In a move it says will form a major part of its plan to position itself as a leading European network operator and to bring customers optimum connectivity, Orange has announced plans to phase out its 2G and 3G networks across its European operations.
The mobile network operator will gradually phase out its 2G and 3G technologies from 2025 to 2030. The specific plans are based on a local context, taking into account network usage in each country. A phasing out programme will ensure a “seamless” migration towards an improved customer experience with minimal impact on customers.
Orange said switching off 2G and 3G technologies would enable it to optimise the management of its networks and upgrade its infrastructure towards secured, resilient, energy-efficient and modern technologies such as 4G and 5G. The radio frequencies currently used for 2G and 3G will be used to improve the overall capacity and coverage of 4G and 5G networks in urban and rural areas.
The intended result is that mobile customers will benefit from an upgraded experience with higher voice quality over VoLTE, higher throughput and lower latency for data and improved security, without any impact for “nearly all” of them.
Orange will work closely with internet of things (IoT) customers to identify among the range of future-proof technologies the best IoT connectivity alternative according to their specific needs. Orange assured enterprise customers that it would advise and support them through their migration path.
Michaël Trabbia, Orange
The decommissioning of its 2G and 3G networks will take place in two phases. In France, where national 3G coverage is historically higher than 2G coverage, Orange will decommission its 2G network by the end of 2025, with 3G phased out by the end of 2028. For the other countries – Belgium, Luxembourg, Poland, Romania, Slovakia and Spain – 3G will be switched off by 2025 and 2G phased out by 2030, depending on each subsidiary’s specific plans.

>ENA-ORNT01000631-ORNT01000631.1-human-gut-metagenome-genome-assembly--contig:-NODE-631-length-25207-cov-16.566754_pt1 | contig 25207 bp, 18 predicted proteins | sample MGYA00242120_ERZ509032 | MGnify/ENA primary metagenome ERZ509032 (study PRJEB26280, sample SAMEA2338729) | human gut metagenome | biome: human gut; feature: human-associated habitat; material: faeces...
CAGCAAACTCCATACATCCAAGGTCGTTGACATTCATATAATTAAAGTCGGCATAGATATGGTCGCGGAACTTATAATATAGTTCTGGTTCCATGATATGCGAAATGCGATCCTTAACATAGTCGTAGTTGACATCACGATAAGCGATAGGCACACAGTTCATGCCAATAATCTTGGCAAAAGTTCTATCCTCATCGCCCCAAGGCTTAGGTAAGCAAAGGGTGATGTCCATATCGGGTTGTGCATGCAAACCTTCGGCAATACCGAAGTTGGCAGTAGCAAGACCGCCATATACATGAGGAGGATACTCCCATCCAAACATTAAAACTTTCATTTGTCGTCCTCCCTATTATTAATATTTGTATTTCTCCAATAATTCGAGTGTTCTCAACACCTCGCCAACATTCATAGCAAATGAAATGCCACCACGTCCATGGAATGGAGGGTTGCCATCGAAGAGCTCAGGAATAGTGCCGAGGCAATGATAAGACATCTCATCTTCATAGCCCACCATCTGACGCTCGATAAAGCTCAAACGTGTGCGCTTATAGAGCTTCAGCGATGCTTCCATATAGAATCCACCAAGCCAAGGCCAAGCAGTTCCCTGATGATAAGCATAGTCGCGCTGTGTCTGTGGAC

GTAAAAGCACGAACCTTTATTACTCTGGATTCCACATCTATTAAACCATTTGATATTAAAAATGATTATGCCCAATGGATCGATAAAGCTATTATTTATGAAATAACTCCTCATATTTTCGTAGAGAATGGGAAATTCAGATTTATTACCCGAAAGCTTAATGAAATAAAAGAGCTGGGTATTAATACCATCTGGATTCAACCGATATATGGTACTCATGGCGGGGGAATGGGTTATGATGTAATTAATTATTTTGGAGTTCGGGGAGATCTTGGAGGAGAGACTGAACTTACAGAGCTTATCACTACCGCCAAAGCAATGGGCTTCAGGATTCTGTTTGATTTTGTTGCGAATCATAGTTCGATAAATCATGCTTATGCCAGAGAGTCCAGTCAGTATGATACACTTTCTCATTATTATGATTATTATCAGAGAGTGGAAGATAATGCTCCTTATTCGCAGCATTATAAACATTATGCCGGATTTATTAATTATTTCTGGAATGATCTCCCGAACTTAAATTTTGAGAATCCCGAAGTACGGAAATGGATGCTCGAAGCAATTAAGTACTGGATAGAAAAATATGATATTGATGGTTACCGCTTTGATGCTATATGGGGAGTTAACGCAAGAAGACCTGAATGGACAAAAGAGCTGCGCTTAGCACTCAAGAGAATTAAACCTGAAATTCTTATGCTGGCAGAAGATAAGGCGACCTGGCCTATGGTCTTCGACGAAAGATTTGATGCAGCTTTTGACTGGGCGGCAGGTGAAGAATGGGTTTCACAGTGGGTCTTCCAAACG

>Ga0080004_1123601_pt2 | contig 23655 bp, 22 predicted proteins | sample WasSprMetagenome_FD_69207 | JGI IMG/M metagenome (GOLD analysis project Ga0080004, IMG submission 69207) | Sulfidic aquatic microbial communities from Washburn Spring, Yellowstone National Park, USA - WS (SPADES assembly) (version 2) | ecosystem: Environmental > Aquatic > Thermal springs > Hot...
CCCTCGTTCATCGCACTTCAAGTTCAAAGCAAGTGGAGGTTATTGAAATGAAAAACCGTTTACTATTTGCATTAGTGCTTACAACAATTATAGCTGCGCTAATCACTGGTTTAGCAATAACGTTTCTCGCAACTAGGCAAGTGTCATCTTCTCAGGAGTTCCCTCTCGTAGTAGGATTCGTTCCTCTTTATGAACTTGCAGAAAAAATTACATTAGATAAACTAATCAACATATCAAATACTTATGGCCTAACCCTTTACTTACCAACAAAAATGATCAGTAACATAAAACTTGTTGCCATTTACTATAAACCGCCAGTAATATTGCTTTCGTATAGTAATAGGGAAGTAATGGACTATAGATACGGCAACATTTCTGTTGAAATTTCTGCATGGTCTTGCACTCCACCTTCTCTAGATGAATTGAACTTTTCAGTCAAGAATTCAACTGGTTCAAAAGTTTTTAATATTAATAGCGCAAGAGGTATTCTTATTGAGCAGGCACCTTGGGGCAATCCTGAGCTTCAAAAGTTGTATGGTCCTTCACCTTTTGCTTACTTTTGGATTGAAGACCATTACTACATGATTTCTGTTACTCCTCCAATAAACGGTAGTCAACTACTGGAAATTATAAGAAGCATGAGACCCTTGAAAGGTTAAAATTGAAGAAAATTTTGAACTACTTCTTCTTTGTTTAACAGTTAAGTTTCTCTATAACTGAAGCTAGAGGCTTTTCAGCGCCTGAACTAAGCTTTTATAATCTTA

“Phasing out legacy technologies such as 2G and 3G is a major part of our plan to position ourselves as a leading European network operator and to bring our customers the best connectivity possible,” said Michaël Trabbia, chief technology and innovation officer for the Orange Group.
“By removing obsolete technological layers and pooling our resources, we can focus on building future-proof, resilient, automated, energy-efficient and optimised networks. As a result, customers will benefit from more efficient and sustainable networks leading to an enhanced user experience,” he added.
“This focus on maximising the efficiency of our networks will also contribute to reducing our carbon emissions and help us meet our sustainability targets of becoming net zero by 2040.”
The sustainability and responsibility targets set out in Orange’s Engage 2025 strategy are said to have played a pivotal role in influencing the group’s network modernisation roadmap towards more energy-efficient technologies.
By anticipating the switchover now, Orange said any necessary upgrades to mobile devices and network equipment would take place within the natural renewal circle, avoiding unnecessary waste. Legacy devices and network equipment will be recycled through the company’s recycling and refurbishing programmes.
Read more about Orange
- Orange Spain claims largest 5G network deployment on 700MHz band.
- New use cases revealed as Orange Belgium launches 5G Lab in Antwerp, with business invited to discover, test and develop new innovative use cases on standalone network technology.
- Augmented field operators and connected tugboats are potential use cases as applications based on next-generation network aim to go full steam ahead as Orange Belgium reveals first 5G innovations in Port of Antwerp.